As God led the Israelites, where were they heading? That’s right! Into the Promised Land. Long before the desert, God promised Abraham that He would give Abraham’s family members, the Israelites, a land in which to live. The Israelites were ready to be in their home. After all, they’d spent over 400 years as slaves in Egypt!
God promised the Israelites a home. Even better, in their promised home they would be free to worship God and free to raise their children to worship Him too.
God never fails His people. He would keep His promise to give them their home.
Sunday School To-Go – Lesson 17
God dwelled with His people in the desert after He freed them from Egypt. And when God called Moses to go up Mount Sinai, He revealed His instructions for the tabernacle, the ark, and other structures—as well as the Ten Commandments and more than 600 laws (sometimes referred to as the book of the law).The tabernacle would be the place where God dwelled among His people, and the instructions, found in Exodus, are very detailed.
If the tabernacle was where God dwelled among His people, the Holy of Holies was where God met with the priests within the tabernacle. Inside the Holy of Holies sat the ark of the covenant. It might be tempting to suppose that God dwelled within the ark, but the mental image Exodus gives us is God’s presence hovering above it. Outside the tabernacle, God’s presence came down as a cloud, and through the cloud, God led His people through the desert. It must have been reassuring to know that God was with them, but also a fear-inspiring reminder that they had agreed to follow and obey His laws as His covenant people.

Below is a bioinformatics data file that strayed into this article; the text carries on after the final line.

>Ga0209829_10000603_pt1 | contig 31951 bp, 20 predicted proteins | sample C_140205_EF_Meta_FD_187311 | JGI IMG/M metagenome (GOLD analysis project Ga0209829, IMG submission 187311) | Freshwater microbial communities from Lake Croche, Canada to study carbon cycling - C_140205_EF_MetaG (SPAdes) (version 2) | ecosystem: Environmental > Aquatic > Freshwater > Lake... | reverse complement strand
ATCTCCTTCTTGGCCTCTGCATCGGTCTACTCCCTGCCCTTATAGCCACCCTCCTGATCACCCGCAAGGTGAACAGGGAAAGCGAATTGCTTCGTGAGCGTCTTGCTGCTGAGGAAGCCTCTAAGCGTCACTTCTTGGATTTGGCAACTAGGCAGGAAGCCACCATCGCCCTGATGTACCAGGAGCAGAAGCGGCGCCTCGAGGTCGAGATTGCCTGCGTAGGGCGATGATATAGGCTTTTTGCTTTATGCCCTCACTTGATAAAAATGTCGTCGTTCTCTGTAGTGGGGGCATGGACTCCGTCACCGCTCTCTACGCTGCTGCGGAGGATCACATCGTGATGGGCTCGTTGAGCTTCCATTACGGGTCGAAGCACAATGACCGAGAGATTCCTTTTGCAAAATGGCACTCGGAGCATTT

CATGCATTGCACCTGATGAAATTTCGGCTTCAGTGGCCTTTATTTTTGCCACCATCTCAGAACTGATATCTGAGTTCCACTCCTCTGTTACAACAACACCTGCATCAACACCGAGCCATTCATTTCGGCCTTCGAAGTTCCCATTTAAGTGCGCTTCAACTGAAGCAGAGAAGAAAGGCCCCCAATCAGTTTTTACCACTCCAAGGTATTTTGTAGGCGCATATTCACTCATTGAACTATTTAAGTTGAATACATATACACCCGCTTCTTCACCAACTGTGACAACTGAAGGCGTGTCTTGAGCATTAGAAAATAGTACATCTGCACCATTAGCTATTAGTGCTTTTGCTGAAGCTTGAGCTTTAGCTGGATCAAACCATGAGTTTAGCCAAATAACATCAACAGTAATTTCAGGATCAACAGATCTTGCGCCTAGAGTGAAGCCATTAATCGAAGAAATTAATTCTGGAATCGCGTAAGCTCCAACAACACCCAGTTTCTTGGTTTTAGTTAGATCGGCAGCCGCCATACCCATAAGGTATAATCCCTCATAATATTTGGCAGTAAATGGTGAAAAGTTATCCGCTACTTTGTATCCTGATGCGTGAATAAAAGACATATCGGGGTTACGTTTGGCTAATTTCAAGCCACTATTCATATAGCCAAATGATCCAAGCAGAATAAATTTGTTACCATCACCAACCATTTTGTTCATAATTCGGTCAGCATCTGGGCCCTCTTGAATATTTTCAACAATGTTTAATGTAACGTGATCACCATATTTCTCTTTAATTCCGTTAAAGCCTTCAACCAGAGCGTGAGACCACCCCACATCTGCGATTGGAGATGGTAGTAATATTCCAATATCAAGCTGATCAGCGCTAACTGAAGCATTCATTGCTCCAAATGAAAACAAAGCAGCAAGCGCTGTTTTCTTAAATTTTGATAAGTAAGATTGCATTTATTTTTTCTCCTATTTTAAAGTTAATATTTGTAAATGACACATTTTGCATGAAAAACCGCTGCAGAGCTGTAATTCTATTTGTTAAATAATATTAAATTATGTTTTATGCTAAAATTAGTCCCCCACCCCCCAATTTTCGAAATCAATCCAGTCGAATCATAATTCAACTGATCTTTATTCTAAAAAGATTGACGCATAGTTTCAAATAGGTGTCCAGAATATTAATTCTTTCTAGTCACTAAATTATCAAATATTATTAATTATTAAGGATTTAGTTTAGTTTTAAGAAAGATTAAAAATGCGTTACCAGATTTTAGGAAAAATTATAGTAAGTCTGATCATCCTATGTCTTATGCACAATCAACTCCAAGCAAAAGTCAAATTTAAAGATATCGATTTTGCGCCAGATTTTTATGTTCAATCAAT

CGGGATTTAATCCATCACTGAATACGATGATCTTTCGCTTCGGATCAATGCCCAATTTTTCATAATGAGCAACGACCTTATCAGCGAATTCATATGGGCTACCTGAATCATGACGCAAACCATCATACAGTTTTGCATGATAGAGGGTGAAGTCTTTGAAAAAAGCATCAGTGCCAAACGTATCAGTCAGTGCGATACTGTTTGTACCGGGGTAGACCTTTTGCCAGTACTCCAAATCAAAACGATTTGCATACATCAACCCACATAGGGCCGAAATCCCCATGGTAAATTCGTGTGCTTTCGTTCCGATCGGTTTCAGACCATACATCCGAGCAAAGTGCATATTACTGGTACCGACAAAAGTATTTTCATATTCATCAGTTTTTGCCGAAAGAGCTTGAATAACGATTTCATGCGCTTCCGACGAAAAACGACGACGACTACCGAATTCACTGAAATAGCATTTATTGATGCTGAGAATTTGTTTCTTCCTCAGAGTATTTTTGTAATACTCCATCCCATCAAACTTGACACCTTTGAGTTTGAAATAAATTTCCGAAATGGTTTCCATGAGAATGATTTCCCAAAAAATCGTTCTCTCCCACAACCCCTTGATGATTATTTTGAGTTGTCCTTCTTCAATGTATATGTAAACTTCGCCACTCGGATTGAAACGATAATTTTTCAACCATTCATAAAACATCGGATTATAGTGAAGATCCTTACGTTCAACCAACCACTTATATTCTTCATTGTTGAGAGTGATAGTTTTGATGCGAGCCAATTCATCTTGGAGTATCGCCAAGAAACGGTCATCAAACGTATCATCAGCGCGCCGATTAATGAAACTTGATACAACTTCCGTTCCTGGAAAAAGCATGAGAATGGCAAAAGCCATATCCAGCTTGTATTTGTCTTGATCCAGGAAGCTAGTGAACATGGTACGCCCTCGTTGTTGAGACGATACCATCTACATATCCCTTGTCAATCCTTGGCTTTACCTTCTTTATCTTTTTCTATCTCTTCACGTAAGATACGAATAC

Just as God’s presence dwelled in the tabernacle and His glory filled the temple after Solomon’s dedication, Paul says, “[We] are God’s temple and … God’s Spirit dwells in [us]” (1 Corinthians 3:16a).
Sunday School To-Go – Lesson 16
God brought the Israelites out of Egypt. He rescued them and kept His promises to them. Then He gave them His Ten Commandments and the rest of His law so they knew how to live a life of worship to God. The Israelites were supposed to show the rest of the world what it looked like to live for God. They would model God’s love to the nations around them so that others could know the one true God.
God initiates relationship with us. What does it mean to initiate? It means that I hold out my hand first. I start the handshake. When you initiate something, you start it. God initiates relationship with us—He reaches out to us first. This is just what He did with the Israelites too!
God initiated a relationship with the Israelites. He called them His treasured possession, and He invited them to know Him. God gave them His law so they could show others how to live for Him. God initiates relationship with us too! He sent His Son Jesus to die on the cross for us so we could have a restored relationship with God. What an amazing God!
Sunday School To-Go – Lesson 15
God gave His law for our good (Deuteronomy 10:13). His Ten Commandments are not just for one group of people or one age group. They can be helpful to kids and adults. And if we break these good laws, we will have bad results.
The 10 Commandments show us how to love God. He made us, and He loves us deeply. So knowing the first four commandments helps us know how to love Him back.